Between now and the end of the year I’m going to be using Tuesdays and Thursdays to replay some popular posts from 2011, in case some of the people who’ve discovered my blog in the meantime missed it first time round. Think of it as a “year in review” kind of thing. This post was first published last March. I’d just decided to turn my self-publishing from an isolated experiment into a permanent sideline, but was getting annoyed by the “I Can’t Afford to Get Traditionally Published Even Though No One Has Asked To Publish Me” brigade who seemed to spend their blog posts comparing money that doesn’t exist with other money that doesn’t exist, and making getting published sound like a fate worse than death. Seven months later, nothing’s changed on that front, although I did self-publish Backpacked and Results Not Typical since. But what’s my number 1 goal for 2012? The same as it’s been for the last ten years: get published.
In Friday’s post, Self-Printing: My Biggest Mistake, I talked about how I was trying to shift my thinking away from self-publishing non-fiction as something to do while I pursue a traditional book deal, and towards self-publishing being a parallel to a traditional book deal and one that could, in the future, be profitable enough to ensure that I could be a full-time writer regardless of whether or not someone else ever gives me that magic deal. I figured out, for instance, that if I were to double my current e-book sales, i.e. release another book that sells just as well, and either maintain or increase those sales, I could be making 50% more a month than the wage I was making working 9-5.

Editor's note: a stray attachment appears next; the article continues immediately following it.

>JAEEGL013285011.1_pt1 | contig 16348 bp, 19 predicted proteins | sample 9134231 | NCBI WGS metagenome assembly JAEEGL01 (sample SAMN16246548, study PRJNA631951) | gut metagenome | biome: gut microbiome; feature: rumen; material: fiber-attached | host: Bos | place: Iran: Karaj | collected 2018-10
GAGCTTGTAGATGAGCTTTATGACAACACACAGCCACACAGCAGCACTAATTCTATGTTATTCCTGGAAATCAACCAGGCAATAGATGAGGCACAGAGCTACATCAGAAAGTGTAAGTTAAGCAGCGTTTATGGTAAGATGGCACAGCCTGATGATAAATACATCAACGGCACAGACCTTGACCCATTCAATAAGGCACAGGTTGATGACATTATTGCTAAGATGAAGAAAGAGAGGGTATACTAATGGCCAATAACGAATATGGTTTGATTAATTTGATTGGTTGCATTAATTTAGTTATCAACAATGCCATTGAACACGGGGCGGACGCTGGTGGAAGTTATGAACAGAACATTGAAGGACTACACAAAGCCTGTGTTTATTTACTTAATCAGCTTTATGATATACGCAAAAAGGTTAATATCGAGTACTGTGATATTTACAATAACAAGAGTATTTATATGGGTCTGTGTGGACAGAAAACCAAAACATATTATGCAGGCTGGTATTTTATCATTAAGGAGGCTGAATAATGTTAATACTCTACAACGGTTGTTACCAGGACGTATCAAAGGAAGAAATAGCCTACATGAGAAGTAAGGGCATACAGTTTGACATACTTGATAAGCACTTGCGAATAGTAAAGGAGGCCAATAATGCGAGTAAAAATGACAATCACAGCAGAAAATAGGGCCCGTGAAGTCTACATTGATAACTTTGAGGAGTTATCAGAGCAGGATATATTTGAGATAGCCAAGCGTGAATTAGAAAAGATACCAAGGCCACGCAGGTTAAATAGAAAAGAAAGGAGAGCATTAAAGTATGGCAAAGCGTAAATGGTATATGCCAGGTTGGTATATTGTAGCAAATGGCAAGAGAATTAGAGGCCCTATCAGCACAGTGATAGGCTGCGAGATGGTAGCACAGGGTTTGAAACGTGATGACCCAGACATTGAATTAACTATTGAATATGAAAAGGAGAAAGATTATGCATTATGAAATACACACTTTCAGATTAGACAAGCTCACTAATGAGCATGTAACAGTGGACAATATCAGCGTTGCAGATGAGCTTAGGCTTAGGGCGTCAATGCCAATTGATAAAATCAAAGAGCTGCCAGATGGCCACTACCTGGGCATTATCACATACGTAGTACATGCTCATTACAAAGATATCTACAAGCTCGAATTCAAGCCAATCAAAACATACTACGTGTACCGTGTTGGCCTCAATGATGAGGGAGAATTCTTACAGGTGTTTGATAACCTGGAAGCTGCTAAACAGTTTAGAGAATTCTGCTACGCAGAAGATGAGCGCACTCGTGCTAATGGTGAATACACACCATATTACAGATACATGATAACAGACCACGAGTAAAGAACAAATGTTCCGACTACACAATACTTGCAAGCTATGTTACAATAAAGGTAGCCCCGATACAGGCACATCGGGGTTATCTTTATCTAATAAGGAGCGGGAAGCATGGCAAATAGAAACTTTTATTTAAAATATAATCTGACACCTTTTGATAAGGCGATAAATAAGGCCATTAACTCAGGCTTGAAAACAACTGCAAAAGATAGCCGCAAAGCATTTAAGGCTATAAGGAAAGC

Which begs the question: why I am still pursuing traditional publication at all? Why don’t I just go with self-publishing? Why don’t I release the novel I’ve already written as an e-book, this afternoon, and start earning money from it instead of leaving it in a drawer (or my computer, to be specific) and waiting for someone else to publish it? Why don’t I forget about traditional publishing?
The arguments for doing that go something like this:
- Going by average advances and the standard cut of 10% of the list price, I could make more money releasing it as an e-book and keeping up to 70% of the profits for myself
- I could make more money in the long run, because if I do it myself my book will always be in print or at least always available as an e-book
- If I do it myself, it can happen now and so I can start earning money now. No waiting a year or two for the book to come out, or spending years of my life submitting to agents and publishers and waiting to hear back from them.
The common denominator in all those is money. Now while I like money as much the next person, that’s not what this is about – or all about, anyway – for me. And so I still want to get “properly” published because that’s what my dream looks like.